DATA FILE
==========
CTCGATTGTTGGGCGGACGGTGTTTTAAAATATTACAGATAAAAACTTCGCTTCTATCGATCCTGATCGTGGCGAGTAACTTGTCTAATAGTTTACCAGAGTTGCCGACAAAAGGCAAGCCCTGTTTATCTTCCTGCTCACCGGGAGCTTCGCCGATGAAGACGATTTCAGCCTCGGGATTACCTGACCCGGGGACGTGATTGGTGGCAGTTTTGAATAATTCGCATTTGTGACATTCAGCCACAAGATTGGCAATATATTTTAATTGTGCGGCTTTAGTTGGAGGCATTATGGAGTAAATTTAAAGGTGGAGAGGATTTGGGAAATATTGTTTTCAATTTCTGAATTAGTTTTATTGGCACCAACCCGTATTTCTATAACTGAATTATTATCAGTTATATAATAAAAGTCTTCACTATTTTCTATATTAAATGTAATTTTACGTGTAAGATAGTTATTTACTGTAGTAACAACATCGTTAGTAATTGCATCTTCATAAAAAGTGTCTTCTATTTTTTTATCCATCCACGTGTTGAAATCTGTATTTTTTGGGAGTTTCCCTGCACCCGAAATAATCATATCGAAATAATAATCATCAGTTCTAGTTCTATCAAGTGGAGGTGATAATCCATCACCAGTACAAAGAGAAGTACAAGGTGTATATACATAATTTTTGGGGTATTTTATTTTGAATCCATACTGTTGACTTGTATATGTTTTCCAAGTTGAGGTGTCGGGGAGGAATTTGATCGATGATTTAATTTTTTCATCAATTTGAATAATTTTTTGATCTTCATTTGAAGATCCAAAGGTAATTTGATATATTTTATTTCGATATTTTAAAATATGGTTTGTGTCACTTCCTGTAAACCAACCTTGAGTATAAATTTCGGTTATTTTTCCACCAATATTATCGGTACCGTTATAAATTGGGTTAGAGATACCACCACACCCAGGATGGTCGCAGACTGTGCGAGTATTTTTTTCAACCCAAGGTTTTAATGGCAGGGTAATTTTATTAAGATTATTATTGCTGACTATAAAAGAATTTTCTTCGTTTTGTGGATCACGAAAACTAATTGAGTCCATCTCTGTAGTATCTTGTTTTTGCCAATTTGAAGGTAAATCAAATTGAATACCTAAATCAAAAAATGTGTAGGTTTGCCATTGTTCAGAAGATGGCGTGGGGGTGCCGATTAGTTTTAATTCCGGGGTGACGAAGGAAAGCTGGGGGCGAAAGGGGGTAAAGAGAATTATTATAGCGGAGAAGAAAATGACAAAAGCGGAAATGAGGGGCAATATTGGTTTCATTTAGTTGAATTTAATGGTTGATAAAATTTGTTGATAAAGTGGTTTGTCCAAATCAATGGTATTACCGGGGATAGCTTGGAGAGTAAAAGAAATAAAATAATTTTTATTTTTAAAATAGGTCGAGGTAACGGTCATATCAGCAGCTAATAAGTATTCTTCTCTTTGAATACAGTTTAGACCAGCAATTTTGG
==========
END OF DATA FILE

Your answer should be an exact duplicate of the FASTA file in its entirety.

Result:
CTCGATTGTTGGGCGGACGGTGTTTTAAAATATTACAGATAAAAACTTCGCTTCTATCGATCCTGATCGTGGCGAGTAACTTGTCTAATAGTTTACCAGAGTTGCCGACAAAAGGCAAGCCCTGTTTATCTTCCTGCTCACCGGGAGCTTCGCCGATGAAGACGATTTCAGCCTCGGGATTACCTGACCCGGGGACGTGATTGGTGGCAGTTTTGAATAATTCGCATTTGTGACATTCAGCCACAAGATTGGCAATATATTTTAATTGTGCGGCTTTAGTTGGAGGCATTATGGAGTAAATTTAAAGGTGGAGAGGATTTGGGAAATATTGTTTTCAATTTCTGAATTAGTTTTATTGGCACCAACCCGTATTTCTATAACTGAATTATTATCAGTTATATAATAAAAGTCTTCACTATTTTCTATATTAAATGTAATTTTACGTGTAAGATAGTTATTTACTGTAGTAACAACATCGTTAGTAATTGCATCTTCATAAAAAGTGTCTTCTATTTTTTTATCCATCCACGTGTTGAAATCTGTATTTTTTGGGAGTTTCCCTGCACCCGAAATAATCATATCGAAATAATAATCATCAGTTCTAGTTCTATCAAGTGGAGGTGATAATCCATCACCAGTACAAAGAGAAGTACAAGGTGTATATACATAATTTTTGGGGTATTTTATTTTGAATCCATACTGTTGACTTGTATATGTTTTCCAAGTTGAGGTGTCGGGGAGGAATTTGATCGATGATTTAATTTTTTCATCAATTTGAATAATTTTTTGATCTTCATTTGAAGATCCAAAGGTAATTTGATATATTTTATTTCGATATTTTAAAATATGGTTTGTGTCACTTCCTGTAAACCAACCTTGAGTATAAATTTCGGTTATTTTTCCACCAATATTATCGGTACCGTTATAAATTGGGTTAGAGATACCACCACACCCAGGATGGTCGCAGACTGTGCGAGTATTTTTTTCAACCCAAGGTTTTAATGGCAGGGTAATTTTATTAAGATTATTATTGCTGACTATAAAAGAATTTTCTTCGTTTTGTGGATCACGAAAACTAATTGAGTCCATCTCTGTAGTATCTTGTTTTTGCCAATTTGAAGGTAAATCAAATTGAATACCTAAATCAAAAAATGTGTAGGTTTGCCATTGTTCAGAAGATGGCGTGGGGGTGCCGATTAGTTTTAATTCCGGGGTGACGAAGGAAAGCTGGGGGCGAAAGGGGGTAAAGAGAATTATTATAGCGGAGAAGAAAATGACAAAAGCGGAAATGAGGGGCAATATTGGTTTCATTTAGTTGAATTTAATGGTTGATAAAATTTGTTGATAAAGTGGTTTGTCCAAATCAATGGTATTACCGGGGATAGCTTGGAGAGTAAAAGAAATAAAATAATTTTTATTTTTAAAATAGGTCGAGGTAACGGTCATATCAGCAGCTAATAAGTATTCTTCTCTTTGAATACAGTTTAGACCAGCAATTTTGG